Over the next two decades, proposals for deposit and margins systems were put forward but not adopted, for instance in 1870 and 1877, and a system of optional deposits was endorsed in 1870 but appears not to have been used. Comments at brokers’ meetings highlighted a number of objections, similar to those voiced in 1863, with one important concern being a desire on the part of a group of the brokers not to limit the extent of the market. Interestingly, some of the more conservative brokers opposed schemes because they believed it would in some way aid speculation; quite how, is not clear. Other cotton brokers (particularly those with slender resources) who imported cotton and hedged it using futures did not wish to see their capital tied up; this latter issue affected some merchants who, hence, also opposed a margins system (Liverpool Cotton Brokers Association, Minutes, 30 Sept., 7, 14, 28 Oct. 1870, in the Liverpool Record Office: 380 COT 1/5; 13 Apr. 1877, 380 COT 1/10. Letter of Thomas Holder, 1 Oct. 1870 inserted in ibid., 380 COT 1/5. American Chamber of Commerce in Liverpool, Minutes, 12, 31 Oct. 1870, in the Liverpool Record Office: 380 AME 3. Ellison, Cotton Trade, pp. 292-3. The Porcupine, 28 May 1870, p. 88 - The Porcupine was a Liverpool satirical magazine).
Pressure for change built up outside the market. Observers were shocked by the possibilities which the lack of a deposit system permitted. The Porcupine, a satirical Liverpool publication, declared as early as 1870: ‘An American, fresh over from the other side, with scarce enough credit at home to buy “a suit of clothes,” can promenade our [Exchange] Flags within four-and-twenty hours after his arrival the owner of some thousand bales of cotton.’ The author recommended a deposit system on the model of that already used in the New York cotton market, but suspected that brokers wished to maintain their incomes at the level of the price-inflated Civil War and were hence keen not to reduce speculation (The Porcupine, 28 May 1870, p. 88). Other commentators argued in a similar vein (See for instance: William B. Halhed, ‘On Commercial Corners’ in The Nineteenth Century, X, Oct. 1881, p. 535).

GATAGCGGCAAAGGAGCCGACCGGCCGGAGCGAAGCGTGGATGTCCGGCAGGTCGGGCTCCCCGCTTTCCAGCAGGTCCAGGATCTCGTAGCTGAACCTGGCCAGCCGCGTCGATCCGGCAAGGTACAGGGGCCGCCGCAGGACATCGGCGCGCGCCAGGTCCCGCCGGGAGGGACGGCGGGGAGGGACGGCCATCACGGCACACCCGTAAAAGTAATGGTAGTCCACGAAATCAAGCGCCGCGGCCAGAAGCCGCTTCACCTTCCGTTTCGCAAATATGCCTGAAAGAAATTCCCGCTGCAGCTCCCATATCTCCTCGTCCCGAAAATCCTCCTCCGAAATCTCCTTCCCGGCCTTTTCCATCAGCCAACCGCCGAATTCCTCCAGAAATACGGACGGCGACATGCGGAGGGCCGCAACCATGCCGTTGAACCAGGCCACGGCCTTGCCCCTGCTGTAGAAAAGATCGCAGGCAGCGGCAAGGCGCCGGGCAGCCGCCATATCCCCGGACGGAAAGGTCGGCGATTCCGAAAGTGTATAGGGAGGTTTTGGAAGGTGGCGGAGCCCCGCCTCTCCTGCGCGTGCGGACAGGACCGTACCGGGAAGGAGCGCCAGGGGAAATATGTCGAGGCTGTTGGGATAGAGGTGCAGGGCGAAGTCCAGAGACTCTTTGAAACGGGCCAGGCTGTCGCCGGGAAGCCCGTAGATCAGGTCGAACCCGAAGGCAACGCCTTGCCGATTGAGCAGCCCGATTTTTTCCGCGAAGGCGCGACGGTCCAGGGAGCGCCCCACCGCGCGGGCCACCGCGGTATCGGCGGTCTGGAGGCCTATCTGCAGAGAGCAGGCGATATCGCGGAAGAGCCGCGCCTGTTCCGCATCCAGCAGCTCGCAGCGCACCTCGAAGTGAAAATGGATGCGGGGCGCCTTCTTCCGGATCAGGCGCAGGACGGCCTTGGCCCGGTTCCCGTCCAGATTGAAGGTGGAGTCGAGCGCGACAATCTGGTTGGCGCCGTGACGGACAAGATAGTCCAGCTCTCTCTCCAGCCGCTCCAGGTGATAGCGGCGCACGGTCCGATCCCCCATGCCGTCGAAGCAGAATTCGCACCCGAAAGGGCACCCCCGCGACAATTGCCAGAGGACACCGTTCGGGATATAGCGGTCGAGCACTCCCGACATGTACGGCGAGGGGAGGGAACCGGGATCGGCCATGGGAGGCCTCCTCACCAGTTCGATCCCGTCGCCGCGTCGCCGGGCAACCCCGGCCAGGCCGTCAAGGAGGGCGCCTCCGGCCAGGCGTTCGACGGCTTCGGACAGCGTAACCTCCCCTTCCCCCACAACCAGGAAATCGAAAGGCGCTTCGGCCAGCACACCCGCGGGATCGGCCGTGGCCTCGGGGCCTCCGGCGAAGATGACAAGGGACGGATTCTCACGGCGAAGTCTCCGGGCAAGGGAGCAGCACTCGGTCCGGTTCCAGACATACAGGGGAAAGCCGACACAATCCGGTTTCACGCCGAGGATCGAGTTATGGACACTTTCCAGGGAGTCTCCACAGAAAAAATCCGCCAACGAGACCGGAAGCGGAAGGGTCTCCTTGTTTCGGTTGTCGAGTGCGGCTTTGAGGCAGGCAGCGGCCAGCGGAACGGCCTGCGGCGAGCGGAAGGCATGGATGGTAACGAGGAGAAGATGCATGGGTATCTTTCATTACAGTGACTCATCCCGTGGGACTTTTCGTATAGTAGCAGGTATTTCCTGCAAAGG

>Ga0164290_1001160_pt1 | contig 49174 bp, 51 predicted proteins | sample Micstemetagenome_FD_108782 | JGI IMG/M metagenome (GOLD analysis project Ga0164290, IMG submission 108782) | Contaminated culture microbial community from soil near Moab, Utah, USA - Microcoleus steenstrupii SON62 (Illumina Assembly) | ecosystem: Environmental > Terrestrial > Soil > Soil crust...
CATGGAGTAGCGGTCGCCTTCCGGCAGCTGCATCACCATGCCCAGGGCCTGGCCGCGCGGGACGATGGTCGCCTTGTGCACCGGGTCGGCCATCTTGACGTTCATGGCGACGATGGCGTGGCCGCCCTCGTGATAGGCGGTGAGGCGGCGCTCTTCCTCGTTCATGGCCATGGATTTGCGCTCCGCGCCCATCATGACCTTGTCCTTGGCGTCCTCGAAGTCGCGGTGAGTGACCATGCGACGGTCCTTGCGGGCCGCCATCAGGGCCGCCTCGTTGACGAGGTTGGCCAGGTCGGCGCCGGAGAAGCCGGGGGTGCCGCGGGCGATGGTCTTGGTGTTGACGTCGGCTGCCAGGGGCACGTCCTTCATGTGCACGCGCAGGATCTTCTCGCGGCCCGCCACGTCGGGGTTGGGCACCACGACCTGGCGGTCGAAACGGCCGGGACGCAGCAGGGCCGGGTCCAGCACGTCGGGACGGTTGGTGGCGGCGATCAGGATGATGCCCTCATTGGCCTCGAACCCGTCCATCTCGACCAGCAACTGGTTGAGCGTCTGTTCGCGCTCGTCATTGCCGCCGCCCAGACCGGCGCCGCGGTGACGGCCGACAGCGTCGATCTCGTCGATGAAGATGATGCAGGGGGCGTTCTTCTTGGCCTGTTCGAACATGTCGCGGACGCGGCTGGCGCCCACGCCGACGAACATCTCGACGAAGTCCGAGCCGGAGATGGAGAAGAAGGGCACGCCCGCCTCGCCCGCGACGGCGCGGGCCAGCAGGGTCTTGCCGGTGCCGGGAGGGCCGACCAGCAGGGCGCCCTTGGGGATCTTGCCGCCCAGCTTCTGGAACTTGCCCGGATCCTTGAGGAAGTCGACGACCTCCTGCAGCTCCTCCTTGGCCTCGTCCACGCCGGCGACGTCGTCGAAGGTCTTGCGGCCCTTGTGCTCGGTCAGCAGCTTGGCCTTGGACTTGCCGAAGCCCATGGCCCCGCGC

The facility which futures gave to speculators led spinners to propose, in 1881, at a joint meeting with the brokers’ association, the adoption of a monthly settlement of ‘differences’ or margins between buyers and sellers of futures. The brokers stated that they were, in fact, willing to adopt the payment of differences and were keenly looking into it, though how representative of the majority in the association the deputation’s views were is open to question given the earlier opposition from brokers to such a move. However, they stated that in the past, spinners, who were already making use of futures, had objected to this (evidence for this is hard to find although it is possible that some spinners using futures might have objected because it would tie up capital). The brokers also stated that there were problems in designing a system which did not place ‘... very serious difficulties in the way of legitimate business ...’ (no doubt the importing activities of brokers and brokerage income). The spinners left the meeting feeling dissatisfied (see: Letter to the Chairman of the Manchester Cotton Spinners’ Association, 1881, inserted in Liverpool Cotton Brokers Association, Minutes, 4 Dec. 1881, in the Liverpool Record Office: 380 COT 1/13. The Times, 20 Oct. 1881, p. 6).